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Thread: Why do doctors tell us to eat stuff that's clearly bad for us? page 6

  1. #51
    Scott F's Avatar
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    I'm married to a nurse so I have nursing friends and have had doctors as friends as well. You would think that the vast majority of doctors and nurses would be keenly interested in nutrition and learning as much about it as possible. They are not.

    I've been paleo/primal for (I think) 3 years now. I have books related to paleo nutrition in the house that I've read. Do you think my wife would read any of them? She ain't read one. She stubbornly refused to. Her knowledge about nutrition is CW stuff. What I see is a kind of professional arrogance in much of the medical community as it relates to nutrition. If you have some medical issue then...."it was your roll of the genetic dice."

    I have a friend (in his 60s) who has a son that reads up on nutrition. His wife is a nurse's aid. He tells me his wife poo poos diets. In her mind it's simply CI/CO to lose the weight. They hang out with a nurse practitioner (that I've gone to as well). At an informal gathering he asked her a nutrition question. She told him he needed to ask his son because he studies nutrition and knows more about it than she does. I've talked to her about nutrition, myself, and told her I posted some of this stuff (by medical-research doctors and biochemists) to my facebook (which btw my wife doesn't like me doing even though I tell her that other people have friended me just for those links). This nurse practitioner friended me for the links.

    My main doctor is paleo. And he tells his patients to try paleo. I was talking to someone just yesterday morning over coffee about metabolic syndrome and how I discovered my doctor being paleo (he actually started about 5 months before I did). Like most bodybuilders, he's and exercise buff who is interested in working out and nutrition. He is the only doctor or nurse practitioner I know who is lean and in top shape. Apparently, my GP is getting a reputation because this person told me that "Dr Jones has a program he's putting people on and they're losing weight and not having to go on medications." I told the guy that my Jones was putting them on paleo/primal. I know he told my cousin (who by the way is a paramedic) to go primal. He did for a while but didn't stick to it. I think he and his wife when back to it after I talked to them about my experience.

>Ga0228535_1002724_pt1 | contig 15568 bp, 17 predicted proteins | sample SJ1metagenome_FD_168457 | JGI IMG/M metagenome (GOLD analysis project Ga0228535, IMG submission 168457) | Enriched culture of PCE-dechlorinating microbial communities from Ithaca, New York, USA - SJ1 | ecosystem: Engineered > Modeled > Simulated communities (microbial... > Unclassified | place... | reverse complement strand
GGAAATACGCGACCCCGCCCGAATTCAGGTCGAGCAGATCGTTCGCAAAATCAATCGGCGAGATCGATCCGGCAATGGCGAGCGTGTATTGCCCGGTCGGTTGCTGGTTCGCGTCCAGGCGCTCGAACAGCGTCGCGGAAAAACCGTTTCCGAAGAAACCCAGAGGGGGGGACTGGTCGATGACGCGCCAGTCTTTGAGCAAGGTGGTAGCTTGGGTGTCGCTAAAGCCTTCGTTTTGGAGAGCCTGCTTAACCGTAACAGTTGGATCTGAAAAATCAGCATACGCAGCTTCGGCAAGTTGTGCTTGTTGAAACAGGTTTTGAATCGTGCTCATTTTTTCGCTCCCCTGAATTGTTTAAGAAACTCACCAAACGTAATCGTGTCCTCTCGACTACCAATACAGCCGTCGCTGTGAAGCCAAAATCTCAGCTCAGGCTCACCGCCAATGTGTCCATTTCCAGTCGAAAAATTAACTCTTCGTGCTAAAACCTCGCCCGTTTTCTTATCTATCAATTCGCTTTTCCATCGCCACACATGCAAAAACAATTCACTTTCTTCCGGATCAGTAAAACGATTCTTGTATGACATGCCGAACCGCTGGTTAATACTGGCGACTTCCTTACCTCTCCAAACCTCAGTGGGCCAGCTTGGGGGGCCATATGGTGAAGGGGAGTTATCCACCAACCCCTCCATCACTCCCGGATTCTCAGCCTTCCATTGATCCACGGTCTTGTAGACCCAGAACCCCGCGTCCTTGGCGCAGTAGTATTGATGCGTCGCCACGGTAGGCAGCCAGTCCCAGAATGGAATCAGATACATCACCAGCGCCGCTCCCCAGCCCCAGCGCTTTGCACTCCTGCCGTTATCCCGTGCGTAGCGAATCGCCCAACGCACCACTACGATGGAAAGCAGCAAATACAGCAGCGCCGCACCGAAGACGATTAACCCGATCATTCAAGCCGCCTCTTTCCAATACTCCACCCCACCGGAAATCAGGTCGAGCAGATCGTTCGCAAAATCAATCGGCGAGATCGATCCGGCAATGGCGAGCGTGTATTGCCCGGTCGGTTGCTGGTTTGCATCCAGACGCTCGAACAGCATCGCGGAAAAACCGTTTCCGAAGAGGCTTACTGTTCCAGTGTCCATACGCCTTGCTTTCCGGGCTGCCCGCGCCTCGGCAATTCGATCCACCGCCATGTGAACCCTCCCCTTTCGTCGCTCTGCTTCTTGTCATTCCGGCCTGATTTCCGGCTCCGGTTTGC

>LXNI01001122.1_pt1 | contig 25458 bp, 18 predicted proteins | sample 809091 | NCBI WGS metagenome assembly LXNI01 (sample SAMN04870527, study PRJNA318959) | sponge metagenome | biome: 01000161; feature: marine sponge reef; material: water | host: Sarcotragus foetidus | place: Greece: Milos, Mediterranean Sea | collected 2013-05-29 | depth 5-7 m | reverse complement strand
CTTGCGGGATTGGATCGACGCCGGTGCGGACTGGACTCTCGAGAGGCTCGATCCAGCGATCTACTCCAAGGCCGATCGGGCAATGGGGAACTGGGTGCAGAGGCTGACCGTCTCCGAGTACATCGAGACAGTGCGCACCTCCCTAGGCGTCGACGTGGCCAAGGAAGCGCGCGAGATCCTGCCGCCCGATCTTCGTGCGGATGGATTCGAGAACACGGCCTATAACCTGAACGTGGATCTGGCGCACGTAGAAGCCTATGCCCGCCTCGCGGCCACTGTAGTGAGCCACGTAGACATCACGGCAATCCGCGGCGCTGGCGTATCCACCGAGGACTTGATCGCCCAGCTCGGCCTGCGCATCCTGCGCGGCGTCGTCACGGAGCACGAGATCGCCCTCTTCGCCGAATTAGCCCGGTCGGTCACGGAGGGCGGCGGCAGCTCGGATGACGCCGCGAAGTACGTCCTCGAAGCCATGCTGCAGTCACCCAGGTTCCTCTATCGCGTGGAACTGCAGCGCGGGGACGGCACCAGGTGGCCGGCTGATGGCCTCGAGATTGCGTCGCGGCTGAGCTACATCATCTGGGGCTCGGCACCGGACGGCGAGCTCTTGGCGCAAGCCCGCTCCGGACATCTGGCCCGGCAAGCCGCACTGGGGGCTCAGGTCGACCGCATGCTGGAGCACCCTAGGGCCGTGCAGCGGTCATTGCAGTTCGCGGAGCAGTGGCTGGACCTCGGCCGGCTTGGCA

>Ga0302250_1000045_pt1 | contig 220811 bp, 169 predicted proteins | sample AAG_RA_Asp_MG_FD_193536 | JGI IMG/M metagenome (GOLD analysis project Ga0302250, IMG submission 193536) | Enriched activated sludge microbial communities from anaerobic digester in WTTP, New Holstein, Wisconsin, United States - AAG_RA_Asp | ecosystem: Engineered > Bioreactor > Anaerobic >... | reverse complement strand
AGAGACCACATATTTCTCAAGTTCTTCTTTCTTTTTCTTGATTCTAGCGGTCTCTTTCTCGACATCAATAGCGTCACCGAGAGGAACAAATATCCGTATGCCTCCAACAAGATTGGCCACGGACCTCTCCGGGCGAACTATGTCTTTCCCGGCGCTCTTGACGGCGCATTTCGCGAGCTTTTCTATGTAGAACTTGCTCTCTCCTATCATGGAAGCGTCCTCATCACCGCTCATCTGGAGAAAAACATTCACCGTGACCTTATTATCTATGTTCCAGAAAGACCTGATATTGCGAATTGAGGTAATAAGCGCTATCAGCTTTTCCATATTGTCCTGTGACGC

I went to my dermatologist (I see him every 6 months for a check up). My wife took my daughter to him for acne. He put her on accutane and "the pill". I see as him and my wife doing an experiment on my daughter. My daughter is now 22 and has to take a thyroid med every day for hypothyroidism, and an antibiotic because she still has acne. I wonder if the accutane was related. Her OB sent her to a different dermatologist (in the same clinic). I'm told this doctor follows paleo. After her first visit, as she was leaving, this doctor told her, "I'm one of a very few doctors who will tell you this, but if you go on a low carb diet, cut the carbs, you'll probably get rid of you pollycysts.

    I tried to bring up nutrition to my (her former) dermatologist in regards to acne and he immediately put nutrition down as having anything to do with acne and brought up this: Twinkie diet helps nutrition professor lose 27 pounds - CNN.com. That's when I fired back at him what you read in my sig (below). The nurse chuckled. "There's no report of Eskimos having acne until one generation after adopting a Western diet. Can you explain that?"